Justice’s outside contract for research database makes FOI Act inapplicable
WASHINGTON, D.C.–The Department of Justice’s legal research database is not available under the Freedom of Information Act because a contract with West Publishing Co., the private firm that provided information for the database, prohibited its transfer to anyone outside the government, a federal District Court ruled in mid-January.
Because of the terms of the contract, the Justice Retrieval and Inquiry System (JURIS) is not under the control of the agency and therefore is not an agency record covered by the FOI Act, the court ruled.
The court rejected the FOI Act complaint of Tax Analysts, a nonprofit group that publishes information about tax decision by federal courts. The government first denied Tax Analysts’ 1993 FOI Act request under the FOI Act’s proprietary exemption. However, when Tax Analysts sued for the information, the government dropped its claim that the material was exempt and argued instead that the database was not an agency record subject to the Act.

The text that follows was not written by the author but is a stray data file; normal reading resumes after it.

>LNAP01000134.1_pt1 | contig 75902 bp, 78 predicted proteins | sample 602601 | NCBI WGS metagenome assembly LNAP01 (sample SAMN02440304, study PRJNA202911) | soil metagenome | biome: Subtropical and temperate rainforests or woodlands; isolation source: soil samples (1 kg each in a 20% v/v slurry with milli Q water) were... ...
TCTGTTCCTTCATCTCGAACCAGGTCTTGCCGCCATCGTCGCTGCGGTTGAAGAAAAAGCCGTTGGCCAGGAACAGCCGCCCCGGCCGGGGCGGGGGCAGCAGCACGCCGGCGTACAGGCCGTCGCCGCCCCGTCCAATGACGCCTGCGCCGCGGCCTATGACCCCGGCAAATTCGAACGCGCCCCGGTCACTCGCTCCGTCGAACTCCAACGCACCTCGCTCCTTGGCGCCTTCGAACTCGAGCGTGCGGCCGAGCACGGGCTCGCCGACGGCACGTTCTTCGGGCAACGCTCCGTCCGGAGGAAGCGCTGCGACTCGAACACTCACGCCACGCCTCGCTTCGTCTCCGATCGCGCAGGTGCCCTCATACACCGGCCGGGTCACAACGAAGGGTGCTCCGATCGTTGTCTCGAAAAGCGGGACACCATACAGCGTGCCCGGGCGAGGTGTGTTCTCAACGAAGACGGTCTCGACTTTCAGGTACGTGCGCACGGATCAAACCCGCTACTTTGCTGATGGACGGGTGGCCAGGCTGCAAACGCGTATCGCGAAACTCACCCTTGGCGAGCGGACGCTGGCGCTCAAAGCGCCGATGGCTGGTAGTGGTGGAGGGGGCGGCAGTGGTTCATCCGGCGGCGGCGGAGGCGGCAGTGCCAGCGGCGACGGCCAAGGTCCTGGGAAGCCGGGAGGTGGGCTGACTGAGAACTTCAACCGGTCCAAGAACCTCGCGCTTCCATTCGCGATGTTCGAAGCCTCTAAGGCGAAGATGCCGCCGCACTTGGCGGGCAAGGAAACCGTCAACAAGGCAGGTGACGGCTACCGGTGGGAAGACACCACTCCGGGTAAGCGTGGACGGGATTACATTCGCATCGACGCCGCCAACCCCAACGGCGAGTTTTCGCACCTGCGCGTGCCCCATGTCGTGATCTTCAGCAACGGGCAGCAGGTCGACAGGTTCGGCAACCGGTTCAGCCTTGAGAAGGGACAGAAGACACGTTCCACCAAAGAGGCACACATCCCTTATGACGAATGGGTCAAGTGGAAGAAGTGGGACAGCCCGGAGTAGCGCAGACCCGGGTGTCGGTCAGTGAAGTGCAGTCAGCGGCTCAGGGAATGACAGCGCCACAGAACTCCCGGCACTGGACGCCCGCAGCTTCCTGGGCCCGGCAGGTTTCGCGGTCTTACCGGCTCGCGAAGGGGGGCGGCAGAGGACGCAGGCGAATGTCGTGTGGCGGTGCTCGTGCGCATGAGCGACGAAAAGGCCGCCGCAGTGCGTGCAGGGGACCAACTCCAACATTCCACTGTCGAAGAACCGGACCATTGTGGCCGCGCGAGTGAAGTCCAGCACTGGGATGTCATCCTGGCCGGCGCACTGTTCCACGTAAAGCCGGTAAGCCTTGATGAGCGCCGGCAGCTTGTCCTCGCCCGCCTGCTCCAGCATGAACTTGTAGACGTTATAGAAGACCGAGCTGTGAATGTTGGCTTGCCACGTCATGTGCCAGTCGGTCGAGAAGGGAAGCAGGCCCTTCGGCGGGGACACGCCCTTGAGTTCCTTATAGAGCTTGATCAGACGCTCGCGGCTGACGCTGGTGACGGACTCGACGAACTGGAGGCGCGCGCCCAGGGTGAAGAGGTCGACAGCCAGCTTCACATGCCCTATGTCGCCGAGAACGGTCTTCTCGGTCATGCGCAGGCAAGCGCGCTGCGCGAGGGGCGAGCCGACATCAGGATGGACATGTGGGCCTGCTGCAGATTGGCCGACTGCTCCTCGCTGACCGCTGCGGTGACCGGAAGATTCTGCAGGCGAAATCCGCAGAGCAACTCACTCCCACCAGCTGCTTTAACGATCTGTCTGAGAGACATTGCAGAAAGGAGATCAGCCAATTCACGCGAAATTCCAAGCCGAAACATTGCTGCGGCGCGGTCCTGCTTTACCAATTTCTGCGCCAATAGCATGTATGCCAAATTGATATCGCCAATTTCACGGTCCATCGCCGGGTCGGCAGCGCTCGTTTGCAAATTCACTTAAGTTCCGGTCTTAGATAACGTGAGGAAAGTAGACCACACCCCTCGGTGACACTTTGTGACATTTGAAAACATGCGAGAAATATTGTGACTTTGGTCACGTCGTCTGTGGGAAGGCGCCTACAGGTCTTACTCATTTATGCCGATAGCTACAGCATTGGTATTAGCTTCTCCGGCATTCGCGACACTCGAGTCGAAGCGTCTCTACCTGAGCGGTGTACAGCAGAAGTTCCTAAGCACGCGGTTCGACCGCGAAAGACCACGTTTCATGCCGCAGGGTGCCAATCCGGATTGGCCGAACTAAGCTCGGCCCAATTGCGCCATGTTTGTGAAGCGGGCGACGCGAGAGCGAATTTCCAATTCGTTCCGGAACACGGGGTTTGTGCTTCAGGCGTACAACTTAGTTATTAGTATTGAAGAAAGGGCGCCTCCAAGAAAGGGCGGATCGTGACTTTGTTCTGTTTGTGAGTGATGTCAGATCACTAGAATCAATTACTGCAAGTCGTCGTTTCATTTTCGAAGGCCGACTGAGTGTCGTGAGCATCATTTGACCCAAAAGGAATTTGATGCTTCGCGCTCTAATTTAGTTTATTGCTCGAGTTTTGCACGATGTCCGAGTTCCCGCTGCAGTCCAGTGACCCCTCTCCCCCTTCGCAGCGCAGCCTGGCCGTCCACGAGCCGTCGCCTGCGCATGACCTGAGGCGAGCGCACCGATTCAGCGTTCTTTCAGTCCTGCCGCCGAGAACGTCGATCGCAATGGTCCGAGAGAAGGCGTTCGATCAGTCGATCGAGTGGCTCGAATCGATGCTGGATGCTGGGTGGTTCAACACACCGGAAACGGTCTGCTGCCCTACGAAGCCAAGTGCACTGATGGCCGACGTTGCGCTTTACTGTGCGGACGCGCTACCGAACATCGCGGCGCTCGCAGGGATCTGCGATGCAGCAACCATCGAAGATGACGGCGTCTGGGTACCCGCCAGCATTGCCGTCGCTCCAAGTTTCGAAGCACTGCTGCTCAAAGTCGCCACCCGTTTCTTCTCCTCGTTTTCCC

In the 1970s and early 1980s the Department of Justice and other agencies collected, organized and formatted federal court cases, regulations and digest material into JURIS for use by the federal government with some rental to state governments. In 1983 the Department contracted with West Publishing Co., which also runs a commercial legal research service, to do the JURIS work.
In the contract, West required that the government treat the data it provided “as proprietary information of West,” called itself “exclusive owners of all right, title and interest” in the database, and explicitly blocked use of West’s input to JURIS outside the government.
The government stopped using JURIS in 1993 and entered into a contract with West to use Westlaw, its commercial legal database. (Tax Analysts v. Department of Justice; attorney: William Dobriver, Warrenton, Va.)